In order to test whether the complete lack of stimulation of virus growth by myr-AKT in Vero cells was cell (type) specific, the level of virus replication in Jurkat cells was also assessed. Jurkat cells have the additional advantage that transfected variants which overexpress myr-AKT exist (Jurkat-myr-AKT) (7). Whereas contact with virus leads to downregulation of AKT and inhibits proliferation of Jurkat cells, this inhibition is overcome in Jurkat cells transfected with myr-AKT (1). The levels of AKT, pAKT, and pGSK-3 in uninfected Jurkat and Jurkat-myr-AKT cells or cells infected with NSE or NSE-myr-AKT were determined by Western blotting with polyclonal antibodies against AKT, pAKT serine 473, and pGSK-3 (Cell Signaling). After infection of Jurkat cells with measles virus, the expression of endogenous phosphorylated AKT is strongly reduced (Fig. (Fig.2A).2A). The myristoylated form is not affected by infection whether it is expressed in transfected cells or by the recombinant virus. After infection of both Jurkat cells and Jurkat-myr-AKT cells with either NSE or NSE-myr-AKT, no difference in intracellular virus levels could be detected (Fig. (Fig.2).2). The level of progeny virus released by the cells was reduced after NSE-myr-AKT infection in comparison to results with NSE infection, irrespective of the cell line used (Jurkat cells or Jurkat-myr-AKT cells). To test whether these effects were specific for measles virus, Jurkat and Jurkat-myr-AKT cells were infected with vaccinia virus (Copenhagen strain). Vaccinia virus is a DNA virus and has been shown to induce upregulation of pAKT, and virus replication is reduced after inhibition of AKT phosphorylation. Infection of Jurkat-myr-AKT led to a reduction of viral titers at 24 h (4 × 105 PFU/ml) and 48 h (1.5 × 106 PFU/ml) in comparison to results with Jurkat cells (5.7 × 105 PFU/ml after 24 h; 1.2 × 107 PFU/ml after 48 h). These data indicate that increases in pAKT, which lead to activation of IRF-3 as part of the antiviral response (4), changes in microtubule stabilization (11), and actin filament remodeling (13) can reach a level detrimental to virus replication in general (at least in Jurkat-myr-AKT cells).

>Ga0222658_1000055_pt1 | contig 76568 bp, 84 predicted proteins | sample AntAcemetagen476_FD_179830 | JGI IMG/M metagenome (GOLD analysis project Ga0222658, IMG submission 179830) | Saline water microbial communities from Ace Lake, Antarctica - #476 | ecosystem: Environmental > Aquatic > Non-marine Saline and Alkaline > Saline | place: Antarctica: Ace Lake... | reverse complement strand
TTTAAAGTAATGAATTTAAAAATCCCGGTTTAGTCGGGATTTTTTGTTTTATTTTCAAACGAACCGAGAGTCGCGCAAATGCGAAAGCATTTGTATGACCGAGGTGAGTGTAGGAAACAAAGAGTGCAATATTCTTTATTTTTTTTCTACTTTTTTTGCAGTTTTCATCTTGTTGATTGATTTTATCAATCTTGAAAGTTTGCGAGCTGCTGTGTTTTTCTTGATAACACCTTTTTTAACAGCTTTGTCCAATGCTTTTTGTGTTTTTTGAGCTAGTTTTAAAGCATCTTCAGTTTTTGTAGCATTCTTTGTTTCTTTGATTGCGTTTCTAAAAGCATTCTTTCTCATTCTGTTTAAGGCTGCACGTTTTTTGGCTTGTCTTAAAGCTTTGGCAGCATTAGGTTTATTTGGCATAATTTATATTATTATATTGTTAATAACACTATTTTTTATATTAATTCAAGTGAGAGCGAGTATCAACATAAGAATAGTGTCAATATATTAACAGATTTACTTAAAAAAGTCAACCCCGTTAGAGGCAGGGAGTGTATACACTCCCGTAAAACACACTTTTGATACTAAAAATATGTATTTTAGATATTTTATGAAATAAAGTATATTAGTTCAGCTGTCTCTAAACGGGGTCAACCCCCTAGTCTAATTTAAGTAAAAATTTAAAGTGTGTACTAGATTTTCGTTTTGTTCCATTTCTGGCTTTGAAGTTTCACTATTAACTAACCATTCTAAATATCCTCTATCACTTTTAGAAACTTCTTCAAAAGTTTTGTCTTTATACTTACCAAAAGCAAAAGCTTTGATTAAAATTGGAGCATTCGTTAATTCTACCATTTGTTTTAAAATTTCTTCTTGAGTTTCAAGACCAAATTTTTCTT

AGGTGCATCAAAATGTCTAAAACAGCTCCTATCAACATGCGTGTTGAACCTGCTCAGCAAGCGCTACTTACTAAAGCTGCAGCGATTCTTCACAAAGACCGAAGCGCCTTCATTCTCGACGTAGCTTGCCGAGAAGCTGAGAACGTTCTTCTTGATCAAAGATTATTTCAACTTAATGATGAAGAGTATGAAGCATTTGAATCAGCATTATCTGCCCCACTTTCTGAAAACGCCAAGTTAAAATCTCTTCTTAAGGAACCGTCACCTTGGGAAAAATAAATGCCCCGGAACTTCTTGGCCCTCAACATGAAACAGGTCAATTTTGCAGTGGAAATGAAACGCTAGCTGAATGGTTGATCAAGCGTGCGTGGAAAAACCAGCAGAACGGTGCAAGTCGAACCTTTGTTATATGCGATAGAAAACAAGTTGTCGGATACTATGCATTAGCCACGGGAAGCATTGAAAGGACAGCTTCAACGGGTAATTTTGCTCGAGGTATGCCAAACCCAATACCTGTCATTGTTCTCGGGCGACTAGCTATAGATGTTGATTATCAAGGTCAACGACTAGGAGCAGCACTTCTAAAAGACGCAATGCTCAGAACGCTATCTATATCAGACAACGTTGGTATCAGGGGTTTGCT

In order to determine the importance of AKT overexpression in vivo for virus growth, measles virus-specific immunity, and immune suppression, cotton rats were inoculated intranasally with either virus; lungs, mediastinal lymph node (MDLN) cells, and spleen cells were analyzed on day 4 after infection. For this analysis, female inbred cotton rats (Harlan, Indianapolis, IN) were infected intranasally (i.n.). To determine virus titers from lungs, lung tissue was homogenized and tested by the TCID50 method (15). NSE and NSE-myr-AKT viruses grew to comparable titers in cotton rat lungs (Fig. (Fig.33).